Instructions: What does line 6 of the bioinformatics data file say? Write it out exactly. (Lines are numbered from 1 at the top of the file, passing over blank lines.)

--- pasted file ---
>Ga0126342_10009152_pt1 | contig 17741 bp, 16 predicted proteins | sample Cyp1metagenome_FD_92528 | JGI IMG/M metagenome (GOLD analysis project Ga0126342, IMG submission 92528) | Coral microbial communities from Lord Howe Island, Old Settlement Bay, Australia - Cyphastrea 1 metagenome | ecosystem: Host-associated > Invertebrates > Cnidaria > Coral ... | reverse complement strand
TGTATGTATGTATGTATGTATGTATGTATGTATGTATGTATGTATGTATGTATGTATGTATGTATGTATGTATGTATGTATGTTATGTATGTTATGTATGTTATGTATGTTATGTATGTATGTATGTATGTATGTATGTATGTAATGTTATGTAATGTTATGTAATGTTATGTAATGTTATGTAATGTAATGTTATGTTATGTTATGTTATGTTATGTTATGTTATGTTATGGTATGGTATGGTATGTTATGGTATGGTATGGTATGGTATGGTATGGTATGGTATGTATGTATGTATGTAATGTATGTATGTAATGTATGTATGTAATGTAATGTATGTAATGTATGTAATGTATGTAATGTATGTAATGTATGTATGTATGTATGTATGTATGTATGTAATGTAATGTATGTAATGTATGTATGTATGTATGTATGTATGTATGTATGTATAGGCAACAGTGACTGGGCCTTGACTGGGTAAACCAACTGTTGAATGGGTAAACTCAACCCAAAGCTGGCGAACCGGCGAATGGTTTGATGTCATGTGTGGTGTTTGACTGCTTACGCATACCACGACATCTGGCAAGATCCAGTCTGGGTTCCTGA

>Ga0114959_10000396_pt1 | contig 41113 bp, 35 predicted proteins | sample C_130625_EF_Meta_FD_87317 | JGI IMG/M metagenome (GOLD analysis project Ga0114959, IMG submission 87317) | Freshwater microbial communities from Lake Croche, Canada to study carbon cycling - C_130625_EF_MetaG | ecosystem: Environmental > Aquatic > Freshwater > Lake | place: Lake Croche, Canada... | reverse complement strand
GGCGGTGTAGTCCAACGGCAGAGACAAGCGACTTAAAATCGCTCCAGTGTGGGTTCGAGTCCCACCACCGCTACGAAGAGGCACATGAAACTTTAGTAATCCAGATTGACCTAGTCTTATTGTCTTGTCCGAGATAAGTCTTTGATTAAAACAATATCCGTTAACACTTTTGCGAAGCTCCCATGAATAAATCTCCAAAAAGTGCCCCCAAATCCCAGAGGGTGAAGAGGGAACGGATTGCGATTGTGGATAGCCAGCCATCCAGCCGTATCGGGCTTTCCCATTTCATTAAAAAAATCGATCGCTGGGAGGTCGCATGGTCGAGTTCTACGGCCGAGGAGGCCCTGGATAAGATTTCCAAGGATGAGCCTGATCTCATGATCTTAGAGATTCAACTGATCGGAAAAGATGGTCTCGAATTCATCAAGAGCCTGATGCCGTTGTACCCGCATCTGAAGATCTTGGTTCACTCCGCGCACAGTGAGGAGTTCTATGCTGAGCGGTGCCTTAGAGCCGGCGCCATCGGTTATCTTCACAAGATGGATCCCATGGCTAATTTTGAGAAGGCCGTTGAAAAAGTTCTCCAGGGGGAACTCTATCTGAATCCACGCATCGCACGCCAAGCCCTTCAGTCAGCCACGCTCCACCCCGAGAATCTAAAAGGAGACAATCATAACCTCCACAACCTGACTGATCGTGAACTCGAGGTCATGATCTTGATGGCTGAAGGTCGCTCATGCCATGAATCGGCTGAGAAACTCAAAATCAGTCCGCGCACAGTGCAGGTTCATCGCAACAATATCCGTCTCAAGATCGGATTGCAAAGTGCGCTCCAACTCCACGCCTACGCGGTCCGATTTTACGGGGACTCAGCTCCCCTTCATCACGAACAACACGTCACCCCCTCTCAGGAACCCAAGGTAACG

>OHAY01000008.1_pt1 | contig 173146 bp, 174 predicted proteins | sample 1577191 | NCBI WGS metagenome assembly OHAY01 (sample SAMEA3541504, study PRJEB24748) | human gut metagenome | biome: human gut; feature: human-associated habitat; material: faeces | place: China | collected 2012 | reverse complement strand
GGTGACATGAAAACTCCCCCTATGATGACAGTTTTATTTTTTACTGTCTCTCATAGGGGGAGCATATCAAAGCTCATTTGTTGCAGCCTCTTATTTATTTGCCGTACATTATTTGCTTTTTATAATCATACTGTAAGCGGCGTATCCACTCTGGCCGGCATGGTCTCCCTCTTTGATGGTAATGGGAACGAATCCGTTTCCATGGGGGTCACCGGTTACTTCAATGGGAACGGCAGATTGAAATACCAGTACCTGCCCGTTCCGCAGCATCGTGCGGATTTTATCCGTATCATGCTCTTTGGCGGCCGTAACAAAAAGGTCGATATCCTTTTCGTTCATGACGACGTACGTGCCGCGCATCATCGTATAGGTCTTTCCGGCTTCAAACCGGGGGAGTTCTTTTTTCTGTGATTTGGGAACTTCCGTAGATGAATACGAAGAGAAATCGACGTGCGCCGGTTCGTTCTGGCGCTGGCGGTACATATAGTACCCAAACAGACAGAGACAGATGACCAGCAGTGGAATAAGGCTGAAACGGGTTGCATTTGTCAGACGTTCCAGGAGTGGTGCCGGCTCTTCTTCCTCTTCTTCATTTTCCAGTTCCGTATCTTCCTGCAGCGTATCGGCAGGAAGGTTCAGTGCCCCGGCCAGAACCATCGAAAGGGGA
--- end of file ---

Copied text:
GGTGACATGAAAACTCCCCCTATGATGACAGTTTTATTTTTTACTGTCTCTCATAGGGGGAGCATATCAAAGCTCATTTGTTGCAGCCTCTTATTTATTTGCCGTACATTATTTGCTTTTTATAATCATACTGTAAGCGGCGTATCCACTCTGGCCGGCATGGTCTCCCTCTTTGATGGTAATGGGAACGAATCCGTTTCCATGGGGGTCACCGGTTACTTCAATGGGAACGGCAGATTGAAATACCAGTACCTGCCCGTTCCGCAGCATCGTGCGGATTTTATCCGTATCATGCTCTTTGGCGGCCGTAACAAAAAGGTCGATATCCTTTTCGTTCATGACGACGTACGTGCCGCGCATCATCGTATAGGTCTTTCCGGCTTCAAACCGGGGGAGTTCTTTTTTCTGTGATTTGGGAACTTCCGTAGATGAATACGAAGAGAAATCGACGTGCGCCGGTTCGTTCTGGCGCTGGCGGTACATATAGTACCCAAACAGACAGAGACAGATGACCAGCAGTGGAATAAGGCTGAAACGGGTTGCATTTGTCAGACGTTCCAGGAGTGGTGCCGGCTCTTCTTCCTCTTCTTCATTTTCCAGTTCCGTATCTTCCTGCAGCGTATCGGCAGGAAGGTTCAGTGCCCCGGCCAGAACCATCGAAAGGGGA